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SEC offers conflicting shareholder proposals

Business groups lean toward one. Activists fear neither would help them gain a say in nominating directors.

July 26, 2007|Jonathan Peterson | Times Staff Writer

WASHINGTON — The Securities and Exchange Commission on Wednesday voted to propose competing measures regarding the rights of shareholders in the election of corporate directors, leaving a long-contentious issue in the air.

Corporate governance activists including unions and public pension funds expressed disappointment with both proposals, while business interests appeared inclined to support the measure that would not give shareholders much of a voice in nominating directors.

The contradictory votes underscored differences at the SEC on the issue and suggested that the agency would find it hard to reach a decision on the matter.

"Right now there isn't a consensus on the commission of what to do," said Amy Goodman, an attorney at law firm Gibson, Dunn & Crutcher and a former SEC staff member.

In a bid to stir debate, SEC Chairman Christopher Cox, a Republican former congressman from Orange County, supported both measures, each of which passed 3 to 2.

One proposal, which gained the unenthusiastic votes of the commission's two Democrats, would allow investor blocs owning at least 5% of the company for at least a year to propose changes to a company's bylaws that would allow shareholders to nominate directors.

The other measure, supported by the panel's Republicans, would generally exclude such proposals.

The measures will be subject to public comment for 60 days. Cox has said he wants to resolve the issue this year.

Currently, investors have little chance to nominate directors other than to pay for unauthorized campaigns using unofficial election materials. In 2003, then-SEC Chairman William H. Donaldson unveiled a complex plan to give shareholder blocs use of official corporate ballots. But the initiative, which was backed by the commission's Democrats, stalled amid opposition from business groups that said it would empower special interests and conflict with state laws.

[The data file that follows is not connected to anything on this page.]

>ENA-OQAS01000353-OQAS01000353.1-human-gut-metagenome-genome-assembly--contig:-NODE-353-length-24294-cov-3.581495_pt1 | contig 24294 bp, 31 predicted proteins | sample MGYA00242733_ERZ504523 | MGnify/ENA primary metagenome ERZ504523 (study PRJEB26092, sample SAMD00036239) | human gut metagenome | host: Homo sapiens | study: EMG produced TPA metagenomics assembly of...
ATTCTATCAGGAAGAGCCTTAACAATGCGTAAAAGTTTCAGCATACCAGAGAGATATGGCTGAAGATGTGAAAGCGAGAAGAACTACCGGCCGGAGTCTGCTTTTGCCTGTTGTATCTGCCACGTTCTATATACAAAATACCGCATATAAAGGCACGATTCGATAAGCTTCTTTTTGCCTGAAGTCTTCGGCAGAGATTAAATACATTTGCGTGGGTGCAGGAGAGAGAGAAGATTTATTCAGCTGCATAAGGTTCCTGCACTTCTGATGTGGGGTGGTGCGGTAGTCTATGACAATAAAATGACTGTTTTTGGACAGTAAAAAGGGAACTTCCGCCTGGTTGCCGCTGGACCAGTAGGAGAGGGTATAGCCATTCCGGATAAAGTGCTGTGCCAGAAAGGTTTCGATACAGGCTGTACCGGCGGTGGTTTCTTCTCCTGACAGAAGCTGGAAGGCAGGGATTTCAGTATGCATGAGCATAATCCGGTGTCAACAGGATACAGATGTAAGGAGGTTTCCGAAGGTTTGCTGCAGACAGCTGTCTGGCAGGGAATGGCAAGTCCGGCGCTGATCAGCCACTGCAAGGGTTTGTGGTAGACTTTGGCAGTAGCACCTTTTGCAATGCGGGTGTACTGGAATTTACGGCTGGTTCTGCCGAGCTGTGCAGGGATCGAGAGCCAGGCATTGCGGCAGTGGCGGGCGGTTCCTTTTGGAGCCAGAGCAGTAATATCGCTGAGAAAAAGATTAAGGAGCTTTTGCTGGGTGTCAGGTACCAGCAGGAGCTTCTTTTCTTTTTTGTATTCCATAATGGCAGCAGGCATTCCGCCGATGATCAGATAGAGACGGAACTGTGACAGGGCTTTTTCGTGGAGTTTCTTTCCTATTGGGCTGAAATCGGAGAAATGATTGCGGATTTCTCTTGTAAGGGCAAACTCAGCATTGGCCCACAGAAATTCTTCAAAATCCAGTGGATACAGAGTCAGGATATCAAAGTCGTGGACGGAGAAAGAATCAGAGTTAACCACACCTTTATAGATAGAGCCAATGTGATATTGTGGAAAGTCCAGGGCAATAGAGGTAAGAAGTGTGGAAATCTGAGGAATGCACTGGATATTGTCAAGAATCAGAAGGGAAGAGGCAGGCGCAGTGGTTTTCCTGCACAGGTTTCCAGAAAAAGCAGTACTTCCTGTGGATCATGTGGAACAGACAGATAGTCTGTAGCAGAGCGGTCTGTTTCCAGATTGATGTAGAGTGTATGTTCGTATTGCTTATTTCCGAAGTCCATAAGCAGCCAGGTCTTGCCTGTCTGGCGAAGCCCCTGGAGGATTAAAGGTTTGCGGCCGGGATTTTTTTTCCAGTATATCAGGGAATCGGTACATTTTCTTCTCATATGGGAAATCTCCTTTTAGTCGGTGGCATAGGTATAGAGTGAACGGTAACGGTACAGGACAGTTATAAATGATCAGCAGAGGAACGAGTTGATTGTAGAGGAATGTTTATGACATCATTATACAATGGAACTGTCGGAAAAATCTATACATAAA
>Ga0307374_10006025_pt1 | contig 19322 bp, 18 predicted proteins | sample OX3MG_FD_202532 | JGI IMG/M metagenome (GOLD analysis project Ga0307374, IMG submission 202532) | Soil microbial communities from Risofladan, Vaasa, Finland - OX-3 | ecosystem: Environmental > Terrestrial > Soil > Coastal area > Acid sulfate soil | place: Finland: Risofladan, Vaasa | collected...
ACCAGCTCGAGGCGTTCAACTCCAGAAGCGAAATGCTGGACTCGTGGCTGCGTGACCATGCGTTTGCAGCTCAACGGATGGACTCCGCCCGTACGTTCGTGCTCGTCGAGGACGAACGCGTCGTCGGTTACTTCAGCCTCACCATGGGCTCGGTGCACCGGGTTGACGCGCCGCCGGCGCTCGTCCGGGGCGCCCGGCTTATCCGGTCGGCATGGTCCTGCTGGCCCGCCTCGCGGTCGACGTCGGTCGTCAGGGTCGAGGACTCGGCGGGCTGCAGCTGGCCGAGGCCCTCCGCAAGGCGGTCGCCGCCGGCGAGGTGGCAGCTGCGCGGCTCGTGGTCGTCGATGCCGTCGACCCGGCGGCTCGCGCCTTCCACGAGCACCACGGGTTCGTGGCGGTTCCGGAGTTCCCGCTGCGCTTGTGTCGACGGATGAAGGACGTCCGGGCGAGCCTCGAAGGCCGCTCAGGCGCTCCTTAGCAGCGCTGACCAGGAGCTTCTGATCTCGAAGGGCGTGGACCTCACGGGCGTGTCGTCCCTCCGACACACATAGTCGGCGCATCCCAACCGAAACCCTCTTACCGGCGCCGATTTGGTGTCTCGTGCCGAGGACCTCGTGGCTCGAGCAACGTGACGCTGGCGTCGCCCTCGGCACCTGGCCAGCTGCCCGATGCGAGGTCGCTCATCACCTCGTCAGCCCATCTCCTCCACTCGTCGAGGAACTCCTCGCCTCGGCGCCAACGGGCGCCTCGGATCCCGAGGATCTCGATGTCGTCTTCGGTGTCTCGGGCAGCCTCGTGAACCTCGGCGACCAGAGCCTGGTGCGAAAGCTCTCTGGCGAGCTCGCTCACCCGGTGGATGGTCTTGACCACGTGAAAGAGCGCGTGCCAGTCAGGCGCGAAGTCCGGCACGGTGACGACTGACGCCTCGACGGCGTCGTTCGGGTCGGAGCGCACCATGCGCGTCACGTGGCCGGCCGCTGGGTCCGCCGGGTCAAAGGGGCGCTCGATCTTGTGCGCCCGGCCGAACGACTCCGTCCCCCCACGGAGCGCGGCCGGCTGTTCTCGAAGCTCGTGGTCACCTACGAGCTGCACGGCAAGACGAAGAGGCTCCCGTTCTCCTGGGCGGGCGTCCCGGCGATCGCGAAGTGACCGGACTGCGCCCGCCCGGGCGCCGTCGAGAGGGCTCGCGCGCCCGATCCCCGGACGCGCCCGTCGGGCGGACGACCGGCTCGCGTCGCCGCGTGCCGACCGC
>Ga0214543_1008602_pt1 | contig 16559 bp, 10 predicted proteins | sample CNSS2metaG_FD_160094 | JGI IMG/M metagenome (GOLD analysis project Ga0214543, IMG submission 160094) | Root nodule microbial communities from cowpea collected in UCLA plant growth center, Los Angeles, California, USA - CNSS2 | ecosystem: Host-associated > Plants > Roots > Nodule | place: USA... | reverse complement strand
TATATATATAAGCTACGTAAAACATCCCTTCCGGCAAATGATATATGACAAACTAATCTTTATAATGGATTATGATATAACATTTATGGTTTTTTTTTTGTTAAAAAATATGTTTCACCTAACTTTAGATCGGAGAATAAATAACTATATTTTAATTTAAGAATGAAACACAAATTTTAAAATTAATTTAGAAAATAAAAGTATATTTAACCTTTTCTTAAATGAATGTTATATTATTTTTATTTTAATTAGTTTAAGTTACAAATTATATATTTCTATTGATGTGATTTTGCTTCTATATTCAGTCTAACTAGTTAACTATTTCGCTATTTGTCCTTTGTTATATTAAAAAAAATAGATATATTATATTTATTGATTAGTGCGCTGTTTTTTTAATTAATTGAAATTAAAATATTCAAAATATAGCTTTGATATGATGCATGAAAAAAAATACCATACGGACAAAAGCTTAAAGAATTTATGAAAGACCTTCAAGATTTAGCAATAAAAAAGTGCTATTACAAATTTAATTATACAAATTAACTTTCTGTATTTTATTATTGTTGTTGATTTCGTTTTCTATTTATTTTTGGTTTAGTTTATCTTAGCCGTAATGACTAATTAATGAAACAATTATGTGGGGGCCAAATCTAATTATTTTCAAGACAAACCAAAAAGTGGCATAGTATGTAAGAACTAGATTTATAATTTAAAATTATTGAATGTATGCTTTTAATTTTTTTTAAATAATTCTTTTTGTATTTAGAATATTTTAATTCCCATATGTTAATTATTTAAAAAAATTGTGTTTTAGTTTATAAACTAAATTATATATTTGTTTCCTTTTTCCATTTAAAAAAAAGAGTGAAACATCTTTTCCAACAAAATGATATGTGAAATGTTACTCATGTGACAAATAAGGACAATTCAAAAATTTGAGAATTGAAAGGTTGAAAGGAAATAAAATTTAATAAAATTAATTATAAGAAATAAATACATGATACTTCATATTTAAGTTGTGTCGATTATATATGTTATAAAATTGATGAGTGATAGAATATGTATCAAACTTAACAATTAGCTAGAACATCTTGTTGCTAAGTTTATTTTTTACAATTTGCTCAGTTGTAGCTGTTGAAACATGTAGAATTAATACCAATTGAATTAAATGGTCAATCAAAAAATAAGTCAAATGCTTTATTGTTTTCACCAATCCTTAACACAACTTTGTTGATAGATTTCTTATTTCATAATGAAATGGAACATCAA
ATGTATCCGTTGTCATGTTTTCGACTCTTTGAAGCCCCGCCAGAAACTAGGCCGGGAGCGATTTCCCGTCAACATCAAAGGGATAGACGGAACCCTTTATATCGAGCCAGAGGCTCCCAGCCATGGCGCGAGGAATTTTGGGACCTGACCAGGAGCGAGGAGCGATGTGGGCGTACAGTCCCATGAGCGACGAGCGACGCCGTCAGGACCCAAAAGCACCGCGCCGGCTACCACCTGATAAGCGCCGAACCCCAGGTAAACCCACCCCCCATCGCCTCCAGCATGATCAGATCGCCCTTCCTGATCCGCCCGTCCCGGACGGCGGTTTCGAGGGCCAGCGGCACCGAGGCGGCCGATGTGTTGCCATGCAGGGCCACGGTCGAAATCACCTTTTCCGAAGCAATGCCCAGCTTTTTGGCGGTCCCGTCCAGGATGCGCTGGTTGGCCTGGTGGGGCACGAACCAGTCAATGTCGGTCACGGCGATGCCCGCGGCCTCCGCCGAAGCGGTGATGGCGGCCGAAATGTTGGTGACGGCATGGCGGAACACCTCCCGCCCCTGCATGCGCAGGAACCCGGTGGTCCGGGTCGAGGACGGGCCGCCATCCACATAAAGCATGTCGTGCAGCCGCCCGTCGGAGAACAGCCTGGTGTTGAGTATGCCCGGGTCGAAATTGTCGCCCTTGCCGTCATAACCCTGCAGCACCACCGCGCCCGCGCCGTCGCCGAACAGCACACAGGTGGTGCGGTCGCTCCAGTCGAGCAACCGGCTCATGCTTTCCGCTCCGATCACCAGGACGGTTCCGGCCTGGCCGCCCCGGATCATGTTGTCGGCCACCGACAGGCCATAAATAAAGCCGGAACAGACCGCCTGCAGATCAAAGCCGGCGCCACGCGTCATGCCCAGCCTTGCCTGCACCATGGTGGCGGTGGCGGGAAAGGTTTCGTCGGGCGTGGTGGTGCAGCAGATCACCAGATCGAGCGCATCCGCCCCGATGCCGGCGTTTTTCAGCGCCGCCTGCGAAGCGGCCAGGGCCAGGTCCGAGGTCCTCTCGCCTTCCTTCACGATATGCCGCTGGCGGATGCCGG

The issue remained dormant until a court decision last September forced the agency to clarify its policies, leading to the current rule-making effort.

While distancing himself from Donaldson's ill-fated effort, Cox on Wednesday sought to find a middle ground between investor activists who have long sought greater rights and management advocates who oppose them.

Blanket hostility to a shareholder voice "would seem to stand the principle of fair corporate suffrage on its head," Cox said. But he added, any rule changes should be "cautious and measured."

Investor activists expressed little support for even the proposal that would in theory make it easier to seek a bylaw change, saying it would be extremely difficult to put together a bloc of 5% of a company's owners.

"It's very hard to get to that level," said Amy Borrus, deputy director of the Council of Institutional Investors. "For our members who file proposals, a 5% threshold is unworkable."

Business groups, on the other hand, said 5% was too low.

"You could potentially have 5% trying to dictate a change of bylaws to the entire corporation -- and philosophically we just don't believe that's a good idea," said Tom Lehner, director of public policy at the Business Roundtable, an alliance of major U.S. corporations.

"We continue to believe that the proxy process should not be open to special interests," he said. "Now more than ever, it's important that corporate boards work productively on oversight and accountability -- and are not fractured and dysfunctional."

Cox said he voted for both proposals to encourage the submission of comments.

But Democratic Commissioner Annette L. Nazareth said she was "extremely concerned" by the uncertain direction.

In a separate action Wednesday, the SEC endorsed a move by the Public Company Accounting Oversight Board to ease an auditing requirement under the Sarbanes-Oxley corporate governance law. The new rule allows auditors to focus on transactions most likely to cause errors in financial statements.

The SEC also agreed to consider whether U.S. companies could use international rather than U.S. accounting standards in preparing financial reports. The agency already had proposed allowing foreign companies whose shares trade in the U.S. to use the international standards.


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